We are told—actually, we have it drilled into our skulls with nonstop ideological jackhammers and Shame Tasers almost from birth—that no one is “born racist,” whatever the hell that stupid scare word means.
In their 1949 musical South Pacific, Rodgers and Hammerstein (insert triple parentheses for both composers if that’s your bag) wrote a song called “You’ve Got To Be Carefully Taught,” which teaches that we are born with a blank-slate love of all races and must endure sinister racial propaganda in order to wind up preferring our racial kin over other races:
You’ve got to be taught to be afraid
Of people whose eyes are oddly made,
And people whose skin is a diff’rent shade,
You’ve got to be carefully taught.
Whenever I hear this sentiment expressed, what leaps out of my mind like an unleashed pack of rabid wolves is, “If that’s the case, why does most of modern media and academia consist of relentless and overbearing messages that people should NOT be racist?” Such obsessiveness bespeaks a deep insecurity—namely, that people might revert to their natural tribal instincts.
If they sincerely thought you had to be taught to be racist rather than NOT to be racist, all this anti-racist propaganda would be unnecessary. Therefore, they continue carefully and fanatically shaming people into not being “racist” with nonstop propaganda that might be comical if it weren’t so wrongheaded and potentially dangerous. Their actions betray their words—it appears that somewhere deep down, they’re afraid that if they don’t keep demonizing “racism,” everyone will settle into their Edenic state and be natural-born racists once more.
The idea that we live in a “racist society” is as transparently idiotic and counterfactual as the dimwitted notion that we live in a “rape culture”—if you pay even the slightest bit of honest attention, you’d realize that ALL of the messages disseminated throughout modern culture are firmly anti-racist and anti-rape.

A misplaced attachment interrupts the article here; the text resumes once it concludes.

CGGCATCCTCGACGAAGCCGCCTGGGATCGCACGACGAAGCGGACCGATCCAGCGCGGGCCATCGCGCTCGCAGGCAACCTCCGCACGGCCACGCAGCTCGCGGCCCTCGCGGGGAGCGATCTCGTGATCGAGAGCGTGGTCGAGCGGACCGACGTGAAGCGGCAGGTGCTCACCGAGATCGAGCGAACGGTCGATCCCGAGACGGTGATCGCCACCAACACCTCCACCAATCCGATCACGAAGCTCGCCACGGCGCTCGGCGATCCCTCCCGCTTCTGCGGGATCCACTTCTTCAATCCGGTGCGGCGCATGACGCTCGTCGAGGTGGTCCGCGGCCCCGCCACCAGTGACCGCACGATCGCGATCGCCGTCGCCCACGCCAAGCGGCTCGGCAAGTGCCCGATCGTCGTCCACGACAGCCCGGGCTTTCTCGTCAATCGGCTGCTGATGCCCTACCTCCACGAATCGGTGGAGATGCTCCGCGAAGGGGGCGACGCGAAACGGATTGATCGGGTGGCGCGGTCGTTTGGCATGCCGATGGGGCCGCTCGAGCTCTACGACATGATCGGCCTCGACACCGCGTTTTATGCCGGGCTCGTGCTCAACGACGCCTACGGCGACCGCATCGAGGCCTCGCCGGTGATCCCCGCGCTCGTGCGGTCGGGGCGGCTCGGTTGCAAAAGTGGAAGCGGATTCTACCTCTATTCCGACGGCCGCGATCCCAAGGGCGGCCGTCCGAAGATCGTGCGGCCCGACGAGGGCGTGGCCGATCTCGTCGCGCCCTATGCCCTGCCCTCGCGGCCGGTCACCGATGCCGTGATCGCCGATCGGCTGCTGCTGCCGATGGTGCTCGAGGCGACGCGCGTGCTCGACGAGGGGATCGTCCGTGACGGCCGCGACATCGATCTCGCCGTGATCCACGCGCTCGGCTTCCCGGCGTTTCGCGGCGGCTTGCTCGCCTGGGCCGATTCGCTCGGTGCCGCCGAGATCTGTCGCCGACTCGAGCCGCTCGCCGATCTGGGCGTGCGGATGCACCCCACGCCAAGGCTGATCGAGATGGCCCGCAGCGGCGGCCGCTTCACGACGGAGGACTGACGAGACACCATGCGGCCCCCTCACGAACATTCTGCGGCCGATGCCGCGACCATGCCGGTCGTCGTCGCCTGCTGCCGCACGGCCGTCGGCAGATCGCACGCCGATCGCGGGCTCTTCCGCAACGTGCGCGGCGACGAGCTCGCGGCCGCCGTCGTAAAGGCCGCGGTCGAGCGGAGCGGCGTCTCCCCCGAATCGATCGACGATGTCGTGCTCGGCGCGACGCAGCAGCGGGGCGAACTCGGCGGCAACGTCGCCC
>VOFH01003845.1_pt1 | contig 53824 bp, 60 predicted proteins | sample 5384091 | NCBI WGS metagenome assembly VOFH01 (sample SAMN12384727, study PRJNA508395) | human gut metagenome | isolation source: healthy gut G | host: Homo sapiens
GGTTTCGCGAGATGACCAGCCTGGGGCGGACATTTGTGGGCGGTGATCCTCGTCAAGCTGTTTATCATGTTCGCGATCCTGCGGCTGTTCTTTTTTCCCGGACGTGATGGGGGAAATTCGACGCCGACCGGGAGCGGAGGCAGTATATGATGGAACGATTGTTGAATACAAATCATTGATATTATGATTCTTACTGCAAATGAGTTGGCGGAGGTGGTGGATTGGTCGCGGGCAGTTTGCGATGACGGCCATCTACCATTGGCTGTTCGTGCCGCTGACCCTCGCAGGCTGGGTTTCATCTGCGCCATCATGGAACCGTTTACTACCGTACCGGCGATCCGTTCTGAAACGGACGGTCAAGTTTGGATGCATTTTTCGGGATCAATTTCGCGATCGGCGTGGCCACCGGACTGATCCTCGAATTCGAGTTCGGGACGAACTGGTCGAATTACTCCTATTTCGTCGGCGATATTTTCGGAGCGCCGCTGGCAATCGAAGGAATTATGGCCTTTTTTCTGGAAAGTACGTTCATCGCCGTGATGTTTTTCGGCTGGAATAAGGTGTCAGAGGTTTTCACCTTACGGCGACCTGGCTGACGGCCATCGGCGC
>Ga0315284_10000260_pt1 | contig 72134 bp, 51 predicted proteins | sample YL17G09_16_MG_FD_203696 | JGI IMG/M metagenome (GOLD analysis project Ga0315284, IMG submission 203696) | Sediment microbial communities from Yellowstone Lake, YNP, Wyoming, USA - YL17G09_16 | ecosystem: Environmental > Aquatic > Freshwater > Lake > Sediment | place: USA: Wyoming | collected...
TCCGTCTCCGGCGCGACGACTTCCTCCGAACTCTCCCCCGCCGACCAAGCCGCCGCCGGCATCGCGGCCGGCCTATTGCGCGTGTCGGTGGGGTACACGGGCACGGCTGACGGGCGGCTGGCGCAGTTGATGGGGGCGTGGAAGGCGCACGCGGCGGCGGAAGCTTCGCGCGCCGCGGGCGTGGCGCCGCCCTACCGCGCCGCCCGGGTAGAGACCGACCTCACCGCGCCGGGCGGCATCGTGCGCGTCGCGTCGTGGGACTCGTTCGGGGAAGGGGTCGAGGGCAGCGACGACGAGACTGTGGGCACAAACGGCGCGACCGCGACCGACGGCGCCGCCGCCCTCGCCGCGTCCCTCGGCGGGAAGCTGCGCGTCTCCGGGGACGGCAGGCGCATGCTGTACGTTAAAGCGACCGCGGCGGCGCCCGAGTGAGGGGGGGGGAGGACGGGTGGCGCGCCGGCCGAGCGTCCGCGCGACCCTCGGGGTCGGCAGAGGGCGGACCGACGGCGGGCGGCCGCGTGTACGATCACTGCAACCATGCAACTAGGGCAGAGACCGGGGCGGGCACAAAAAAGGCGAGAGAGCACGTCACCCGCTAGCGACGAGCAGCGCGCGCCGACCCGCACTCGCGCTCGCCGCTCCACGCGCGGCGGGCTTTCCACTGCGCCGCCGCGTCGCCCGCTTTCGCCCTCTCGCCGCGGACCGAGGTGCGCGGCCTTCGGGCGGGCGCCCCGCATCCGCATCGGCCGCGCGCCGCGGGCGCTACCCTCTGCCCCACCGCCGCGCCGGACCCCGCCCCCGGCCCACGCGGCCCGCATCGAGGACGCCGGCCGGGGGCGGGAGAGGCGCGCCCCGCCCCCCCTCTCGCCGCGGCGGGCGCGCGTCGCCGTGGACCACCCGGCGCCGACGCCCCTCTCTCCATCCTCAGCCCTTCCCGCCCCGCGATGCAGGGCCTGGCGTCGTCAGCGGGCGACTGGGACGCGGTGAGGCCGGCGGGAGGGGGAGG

Two recent studies by Chinese researchers at the University of Toronto will be deemed “problematic” and “unacceptable” for the “You’ve got to be carefully taught” crowd, since they reveal that infants as young as six months “demonstrate racial bias in favour of members of their own race and racial bias against those of other races.”
In the first study, “Older but not younger infants associate own-race faces with happy music and other-race faces with sad music,” researchers found that starting at six months of age—which most sane people will admit is far too young to have been ideologically indoctrinated by “racist” propaganda and thus must be somewhat biologically innate—infants will stare longer at faces of their own race while happy music is playing, while they’ll stare longer at pictures of other races while sad music is playing.
In the second study, “Infants rely more on gaze cues from own-race than other-race adults for learning under uncertainty,” researchers showed infants footage of an adult from his or her own race staring at one of the four corners of the TV screen. In some instances, an image of an animal would appear where they’d stared; in other instances, nothing appeared, meaning that the adult sometimes would pass on “unreliable” information. Across the board,
results showed that six to eight-month-old infants followed the gaze of members of their own race more than they followed the gaze of other-race individuals. This result suggests that, under uncertainty, infants are biased to learn information from own-race adults as opposed to other-race adults.
While an objective researcher may have been tempted to conclude from these findings that perhaps infants are naturally tribal and may exhibit an evolutionarily acquired preference for people who are genetically similar to them, the researchers enthused instead that this presented a new opportunity to brainwash kids into not being “racist” while they’re still shitting their diapers and crawling on the floor. As Dr. Naiqi Xiao puts it,
If we can pinpoint the starting point of racial bias, which we may have done here, we can start to find ways to prevent racial biases from happening.
As Dr. Kang Lee phrases it in highly unscientific and almost entirely emotional terms,
Implicit racial biases tend to be subconscious, pernicious, and insidious. It permeates almost all of our social interactions, from health care to commerce, employment, politics, and dating. Because of that, it’s very important to study where these kinds of biases come from and use that information to try and prevent racial biases from developing.
Clearly, pausing to reconsider all their notions about “racism” and “equality”—none of which were acquired during infancy—was not an option for these researchers, who probably realized all their funding would be cut off if they were to conclude that “racism” is perfectly natural.
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